‘We would have helped Hillsborough victims’ - United legend

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NEWCASTLE United legend Peter Beardsley recalled the highs and lows of his football career to help raise money for a charity in South Tyneside.

The former Magpies and England star spoke to a packed audience at the official opening of a new club, Armstrong Hall, in Stanhope Road, South Shields.

The event gave football fans the chance to meet one of the region’s sporting heroes, and also helped raise hundreds of pounds for a local charity, Cancer Connections.

The evening, opened by the Mayor of South Tyneside, Coun Jim Sewell, saw the football legend talk about where he sees Newcastle United going in the future, the club’s past and present players, as well as about his time in Liverpool.

The room fell silent as he also recalled, vividly, the tragedy on 1989 when 96 football fans lost their lives in the Hillsborough disaster.

He said: “It was a 3pm kick-off, and after about four minutes I hit the bar.

“At the time, I was disappointed. I remember turning round and looking behind our goal, and it was chaos.

“In hindsight, if I had scored, things could have been worse. That’s just how I felt.” He told how the players, who had been ushered into their dressing rooms, had no idea how serious the situation was, or that people were losing their lives.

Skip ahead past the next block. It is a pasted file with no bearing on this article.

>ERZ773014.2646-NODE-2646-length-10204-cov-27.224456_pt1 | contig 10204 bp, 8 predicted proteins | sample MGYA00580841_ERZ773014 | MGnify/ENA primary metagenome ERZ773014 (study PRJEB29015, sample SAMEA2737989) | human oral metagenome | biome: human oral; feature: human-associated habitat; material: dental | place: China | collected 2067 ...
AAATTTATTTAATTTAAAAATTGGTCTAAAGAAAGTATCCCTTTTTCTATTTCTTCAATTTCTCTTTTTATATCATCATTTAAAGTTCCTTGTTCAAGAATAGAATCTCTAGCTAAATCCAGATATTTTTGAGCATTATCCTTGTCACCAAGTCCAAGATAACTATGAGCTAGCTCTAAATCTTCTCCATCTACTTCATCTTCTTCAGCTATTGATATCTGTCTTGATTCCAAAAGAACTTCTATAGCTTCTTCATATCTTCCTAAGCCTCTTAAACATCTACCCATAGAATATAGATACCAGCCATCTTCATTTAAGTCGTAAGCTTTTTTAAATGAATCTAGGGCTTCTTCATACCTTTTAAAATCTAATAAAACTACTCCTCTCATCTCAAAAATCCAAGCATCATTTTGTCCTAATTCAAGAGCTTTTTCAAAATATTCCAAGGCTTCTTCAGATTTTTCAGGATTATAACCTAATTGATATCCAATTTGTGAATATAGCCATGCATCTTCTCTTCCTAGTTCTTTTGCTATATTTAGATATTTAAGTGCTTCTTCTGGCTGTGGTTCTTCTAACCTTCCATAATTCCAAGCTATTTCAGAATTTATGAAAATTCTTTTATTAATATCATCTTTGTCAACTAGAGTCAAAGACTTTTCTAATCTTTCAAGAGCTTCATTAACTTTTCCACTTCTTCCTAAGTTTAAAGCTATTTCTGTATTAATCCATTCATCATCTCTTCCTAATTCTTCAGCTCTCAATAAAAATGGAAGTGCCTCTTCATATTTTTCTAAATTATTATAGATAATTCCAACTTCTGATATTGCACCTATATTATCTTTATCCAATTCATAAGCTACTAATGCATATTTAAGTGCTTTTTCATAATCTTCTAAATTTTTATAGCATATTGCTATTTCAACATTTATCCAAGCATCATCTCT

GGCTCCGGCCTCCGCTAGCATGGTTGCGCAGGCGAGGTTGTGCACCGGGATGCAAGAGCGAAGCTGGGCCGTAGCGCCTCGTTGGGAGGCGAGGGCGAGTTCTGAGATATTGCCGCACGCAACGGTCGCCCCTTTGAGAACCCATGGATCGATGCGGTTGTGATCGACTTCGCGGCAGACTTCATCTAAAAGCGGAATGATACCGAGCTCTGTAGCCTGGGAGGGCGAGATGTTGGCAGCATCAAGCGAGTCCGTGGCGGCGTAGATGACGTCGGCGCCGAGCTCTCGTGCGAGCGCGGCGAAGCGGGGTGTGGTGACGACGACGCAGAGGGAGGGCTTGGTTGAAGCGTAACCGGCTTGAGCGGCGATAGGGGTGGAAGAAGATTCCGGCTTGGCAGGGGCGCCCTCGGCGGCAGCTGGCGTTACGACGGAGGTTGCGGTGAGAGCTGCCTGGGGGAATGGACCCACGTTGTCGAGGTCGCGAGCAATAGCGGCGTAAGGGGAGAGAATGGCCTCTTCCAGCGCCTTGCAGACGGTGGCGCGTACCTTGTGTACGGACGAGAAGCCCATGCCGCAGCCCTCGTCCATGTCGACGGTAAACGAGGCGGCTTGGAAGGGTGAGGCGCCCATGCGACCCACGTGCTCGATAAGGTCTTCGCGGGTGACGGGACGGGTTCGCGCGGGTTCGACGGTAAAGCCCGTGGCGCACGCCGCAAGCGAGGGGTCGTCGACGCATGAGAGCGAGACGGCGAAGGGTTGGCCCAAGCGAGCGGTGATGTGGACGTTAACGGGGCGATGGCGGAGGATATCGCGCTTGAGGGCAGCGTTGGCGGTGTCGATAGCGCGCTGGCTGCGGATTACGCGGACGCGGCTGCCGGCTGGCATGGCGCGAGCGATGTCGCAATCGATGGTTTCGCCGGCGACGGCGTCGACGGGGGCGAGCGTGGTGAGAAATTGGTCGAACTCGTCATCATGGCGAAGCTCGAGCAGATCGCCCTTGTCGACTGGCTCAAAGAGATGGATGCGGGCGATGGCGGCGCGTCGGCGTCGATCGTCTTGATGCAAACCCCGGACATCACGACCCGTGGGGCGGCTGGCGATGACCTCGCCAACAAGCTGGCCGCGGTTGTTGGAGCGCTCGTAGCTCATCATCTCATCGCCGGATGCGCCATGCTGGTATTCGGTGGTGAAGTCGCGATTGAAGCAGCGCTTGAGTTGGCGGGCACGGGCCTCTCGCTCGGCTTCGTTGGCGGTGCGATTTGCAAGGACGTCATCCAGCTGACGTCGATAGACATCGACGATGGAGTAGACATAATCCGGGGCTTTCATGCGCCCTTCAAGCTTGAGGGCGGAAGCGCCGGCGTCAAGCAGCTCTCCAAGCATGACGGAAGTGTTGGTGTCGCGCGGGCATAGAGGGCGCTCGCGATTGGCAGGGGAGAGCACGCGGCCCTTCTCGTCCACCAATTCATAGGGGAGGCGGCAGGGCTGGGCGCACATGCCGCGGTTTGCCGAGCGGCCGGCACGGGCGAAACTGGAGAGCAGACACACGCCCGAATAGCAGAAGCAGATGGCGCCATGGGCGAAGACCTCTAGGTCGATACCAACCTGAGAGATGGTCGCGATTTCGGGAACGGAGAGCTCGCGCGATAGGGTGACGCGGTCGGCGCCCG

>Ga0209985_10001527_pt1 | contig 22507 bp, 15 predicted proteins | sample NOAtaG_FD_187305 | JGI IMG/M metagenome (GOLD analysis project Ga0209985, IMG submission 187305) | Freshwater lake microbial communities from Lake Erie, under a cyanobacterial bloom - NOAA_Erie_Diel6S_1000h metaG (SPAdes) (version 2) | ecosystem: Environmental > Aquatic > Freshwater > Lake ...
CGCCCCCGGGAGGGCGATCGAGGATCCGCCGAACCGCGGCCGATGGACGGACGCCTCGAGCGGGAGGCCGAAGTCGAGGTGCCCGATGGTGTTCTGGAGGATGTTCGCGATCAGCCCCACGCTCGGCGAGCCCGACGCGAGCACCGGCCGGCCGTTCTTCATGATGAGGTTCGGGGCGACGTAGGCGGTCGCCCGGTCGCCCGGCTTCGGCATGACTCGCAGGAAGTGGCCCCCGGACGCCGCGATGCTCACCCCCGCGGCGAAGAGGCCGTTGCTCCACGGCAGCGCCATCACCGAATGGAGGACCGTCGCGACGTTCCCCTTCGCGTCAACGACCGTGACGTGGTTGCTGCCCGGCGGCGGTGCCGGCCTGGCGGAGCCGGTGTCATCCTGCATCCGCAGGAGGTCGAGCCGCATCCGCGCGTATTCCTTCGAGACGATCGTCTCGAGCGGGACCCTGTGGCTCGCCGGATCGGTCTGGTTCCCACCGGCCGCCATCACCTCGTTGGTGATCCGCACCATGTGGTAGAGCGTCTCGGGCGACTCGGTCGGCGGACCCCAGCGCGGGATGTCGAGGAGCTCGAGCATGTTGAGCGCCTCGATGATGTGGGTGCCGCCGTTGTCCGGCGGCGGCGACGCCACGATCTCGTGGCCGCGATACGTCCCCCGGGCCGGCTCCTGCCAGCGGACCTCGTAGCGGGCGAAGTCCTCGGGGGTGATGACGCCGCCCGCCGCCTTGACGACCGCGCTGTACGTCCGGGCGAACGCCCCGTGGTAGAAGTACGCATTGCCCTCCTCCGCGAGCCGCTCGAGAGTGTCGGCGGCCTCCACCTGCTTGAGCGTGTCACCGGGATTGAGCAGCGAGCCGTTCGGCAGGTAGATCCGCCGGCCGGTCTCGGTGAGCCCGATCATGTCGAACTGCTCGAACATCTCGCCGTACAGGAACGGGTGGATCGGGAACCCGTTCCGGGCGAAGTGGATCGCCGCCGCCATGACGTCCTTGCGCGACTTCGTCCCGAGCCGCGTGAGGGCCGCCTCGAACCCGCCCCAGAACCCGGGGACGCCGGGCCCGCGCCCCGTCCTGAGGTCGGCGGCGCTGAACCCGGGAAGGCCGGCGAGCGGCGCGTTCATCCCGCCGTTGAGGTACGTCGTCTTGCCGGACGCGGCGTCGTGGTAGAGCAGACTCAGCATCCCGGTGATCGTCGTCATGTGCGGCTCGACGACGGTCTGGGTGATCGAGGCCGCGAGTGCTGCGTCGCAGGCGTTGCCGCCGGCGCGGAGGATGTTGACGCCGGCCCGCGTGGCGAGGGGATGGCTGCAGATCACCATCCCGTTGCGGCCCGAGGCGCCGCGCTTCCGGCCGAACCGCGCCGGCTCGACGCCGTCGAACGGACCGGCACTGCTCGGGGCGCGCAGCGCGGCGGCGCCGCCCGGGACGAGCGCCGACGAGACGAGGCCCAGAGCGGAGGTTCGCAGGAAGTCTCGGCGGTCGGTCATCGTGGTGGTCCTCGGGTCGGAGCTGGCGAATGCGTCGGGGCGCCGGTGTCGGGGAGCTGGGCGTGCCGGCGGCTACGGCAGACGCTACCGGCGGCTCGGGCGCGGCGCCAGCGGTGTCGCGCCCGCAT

He said: “We were sat in our kits for an hour and 40 minutes. If we had known what was happening outside, we would have been out there helping.”

Beardsley drew a cheer when he spoke fondly of Sir Bobby Robson, describing him as a “brilliant manager”.

The player, who is United’s football development manager, signed autographs and posed for pictures before finishing the night taking questions from the floor.

An auction of his boots raised £420 for the charity.

Owner of Armstrong Hall, Tony Singh, said: “I thought the night went really well. We had a mixture of people through the doors to see Peter, and it was a really good atmosphere.”

The businessman took over ownership of the hall two months ago, and since then manageress, Lynn McKenna, has made a number of changes which has helped to boost numbers, including having live football and bigger cash prizes for bingo.

Coun Sewell, who attended the event with his wife, Rosemary, said: “It was a great night, and the turnout was fantastic.

“I would like to thank Tony Singh for saving the Armstrong Hall from closing, and wish him and his staff the best of luck in their new venture.”

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